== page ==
ELI5, why if you jump inside a moving train you will land on the same spot, but if you jump on the roof of a moving train, you land on a different spot?

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seen it on twitter and I can’t get my head around it
EDIT: thanks guys I get it now 😅

In: Physics
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In most cases you’ll see in high school physics, both should give the same result. But there is a big factor that high school physics (and depending on your field, uni physics) igbores: air. When you jump inside a train, the air inside it is moving along with the train as well. But the air outside of the train is still with respect to the ground, or moving with the speed of the train, in the opposite direction, with respsect to the train. The air then pushes against you, and when you jump, it blows you back. Of course this depends on how fast the train is going, and how strong the wind blows (and in what direction), but in general, that’s what happens.

Inside the train the air is not moving relative to you. Outside the train it is so it will blow you back. Like when you stick your hand outside a car window.

When you stand on the roof of a train, the train is pushing you forward (through your feet), and the wind is pushing you back (air resistance). As soon as you jump, you no longer have the train pushing you forward, but the wind is still pushing you back, so you move backwards.

When you’re in the train, you don’t have the wind pushing you backwards, so when you jump, you keep moving forward at the same speed as the train.

If you were on the roof of a train in a vacuum, and you jumped, you would land on the same spot, because again, there would be no wind pushing you back.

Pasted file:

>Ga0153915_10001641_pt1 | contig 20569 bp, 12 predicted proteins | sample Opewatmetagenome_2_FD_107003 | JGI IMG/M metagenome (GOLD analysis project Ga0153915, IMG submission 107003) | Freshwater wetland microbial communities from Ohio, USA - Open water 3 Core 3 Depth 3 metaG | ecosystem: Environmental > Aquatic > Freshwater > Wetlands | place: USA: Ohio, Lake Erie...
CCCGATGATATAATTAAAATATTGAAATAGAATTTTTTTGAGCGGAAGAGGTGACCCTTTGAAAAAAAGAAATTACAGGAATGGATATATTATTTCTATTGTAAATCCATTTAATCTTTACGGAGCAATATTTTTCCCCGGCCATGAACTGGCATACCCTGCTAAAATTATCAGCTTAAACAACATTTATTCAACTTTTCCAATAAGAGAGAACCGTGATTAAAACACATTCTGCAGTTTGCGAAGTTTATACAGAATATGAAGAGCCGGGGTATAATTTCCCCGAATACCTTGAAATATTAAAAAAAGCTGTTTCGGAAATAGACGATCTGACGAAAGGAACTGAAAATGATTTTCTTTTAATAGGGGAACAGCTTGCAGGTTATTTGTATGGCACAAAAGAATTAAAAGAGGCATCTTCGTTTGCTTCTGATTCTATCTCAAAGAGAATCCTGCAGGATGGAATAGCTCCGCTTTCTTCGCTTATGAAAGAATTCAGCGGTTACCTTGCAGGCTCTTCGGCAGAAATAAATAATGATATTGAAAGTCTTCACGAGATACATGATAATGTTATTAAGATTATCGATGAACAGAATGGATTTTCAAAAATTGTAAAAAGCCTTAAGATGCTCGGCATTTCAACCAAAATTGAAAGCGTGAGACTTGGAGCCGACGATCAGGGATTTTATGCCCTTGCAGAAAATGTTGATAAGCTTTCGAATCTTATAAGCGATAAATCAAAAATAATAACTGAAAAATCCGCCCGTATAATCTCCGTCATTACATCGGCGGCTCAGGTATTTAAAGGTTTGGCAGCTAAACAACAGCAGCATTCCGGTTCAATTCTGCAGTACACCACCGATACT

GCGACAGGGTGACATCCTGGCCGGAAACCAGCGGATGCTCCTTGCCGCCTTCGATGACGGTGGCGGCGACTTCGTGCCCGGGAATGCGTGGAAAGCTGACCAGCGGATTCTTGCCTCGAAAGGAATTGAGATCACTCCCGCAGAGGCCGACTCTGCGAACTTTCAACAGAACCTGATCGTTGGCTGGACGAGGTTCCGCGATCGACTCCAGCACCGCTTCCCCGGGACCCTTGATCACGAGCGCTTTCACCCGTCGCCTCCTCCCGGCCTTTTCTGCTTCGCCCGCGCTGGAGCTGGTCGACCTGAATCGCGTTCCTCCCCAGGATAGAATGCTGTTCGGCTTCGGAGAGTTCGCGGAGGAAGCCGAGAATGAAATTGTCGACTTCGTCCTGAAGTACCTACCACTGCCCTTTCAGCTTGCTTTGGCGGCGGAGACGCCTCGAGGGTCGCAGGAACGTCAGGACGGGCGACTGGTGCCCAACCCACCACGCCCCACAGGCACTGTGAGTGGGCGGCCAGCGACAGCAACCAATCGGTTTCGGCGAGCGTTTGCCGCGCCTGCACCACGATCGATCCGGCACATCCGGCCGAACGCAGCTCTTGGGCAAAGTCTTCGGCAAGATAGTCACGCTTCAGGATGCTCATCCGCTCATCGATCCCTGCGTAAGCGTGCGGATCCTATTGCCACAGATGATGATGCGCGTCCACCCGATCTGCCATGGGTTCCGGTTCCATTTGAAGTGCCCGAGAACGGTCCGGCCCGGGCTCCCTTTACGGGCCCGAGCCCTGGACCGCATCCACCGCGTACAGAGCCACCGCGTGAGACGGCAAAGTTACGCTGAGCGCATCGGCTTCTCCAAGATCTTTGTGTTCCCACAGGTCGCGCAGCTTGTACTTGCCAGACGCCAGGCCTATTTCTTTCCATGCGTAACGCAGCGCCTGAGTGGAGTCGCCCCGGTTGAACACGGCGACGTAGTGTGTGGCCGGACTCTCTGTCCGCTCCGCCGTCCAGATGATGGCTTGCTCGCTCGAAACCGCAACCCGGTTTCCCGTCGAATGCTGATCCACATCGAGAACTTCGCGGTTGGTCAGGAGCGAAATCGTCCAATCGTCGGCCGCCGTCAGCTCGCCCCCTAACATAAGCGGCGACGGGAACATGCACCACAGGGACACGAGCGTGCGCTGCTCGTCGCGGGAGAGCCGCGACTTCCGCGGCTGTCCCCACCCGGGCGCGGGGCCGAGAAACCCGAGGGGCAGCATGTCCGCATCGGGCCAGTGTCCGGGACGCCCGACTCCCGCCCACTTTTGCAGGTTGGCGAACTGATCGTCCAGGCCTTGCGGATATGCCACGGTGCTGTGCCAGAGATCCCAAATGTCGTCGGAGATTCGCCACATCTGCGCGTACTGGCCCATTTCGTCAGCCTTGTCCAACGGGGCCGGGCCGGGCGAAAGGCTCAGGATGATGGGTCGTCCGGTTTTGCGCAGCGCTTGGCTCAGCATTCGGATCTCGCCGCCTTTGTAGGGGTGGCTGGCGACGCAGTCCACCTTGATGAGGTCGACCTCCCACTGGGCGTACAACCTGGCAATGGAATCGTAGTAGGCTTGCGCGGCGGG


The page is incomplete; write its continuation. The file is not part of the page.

It’s basically Newton’s First Law of motion. If you’re moving, you keep moving until an external force stops you.

2 things here to consider: air resistance and velocity of the air relative to the train.

In the train, the air moves with the same velocity as the train, so no air resistance. This means, if you jump, you land on the same spot.

On the roof, the air does not move with the train, so there is a relative velocity in the opposite direction of the moving train. so if you jump, air resistance will cause you to be moved, so you land more to the back of the train.

Everything inside the train is moving with the train, *including the air inside*. When you’re on the roof, you’re moving with the train but the outside air is still stationary. When you jump, you keep your forward momentum, as you would if you were on the train, but this time your body is trying to move forward through stationary air, which slows it down.

Imagine a parachute. It slows you down by catching air. Same thing happens when you jump up on a moving train. You’re catching air which slows you down.

It doesn’t happen on the inside because the air on the inside of the train is moving with you.

Air resistance.

In both cases, before you jump you are travelling at the same speed as the train.

If you jump inside the train then all the air on the train is also travelling at the same speed as the train so it doesn’t slow you down.

If you jump on the roof of the train, the air is not moving at the same speed as the train so it effectively pushes you in the direction opposite to the train’s travel.

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Everything inside the train is moving at the speed of the train. This is not the case outside of the train. Outside the train, the train is moving faster then the air surrounding the train. So, essentially you are pushed back by the air surrounding the train.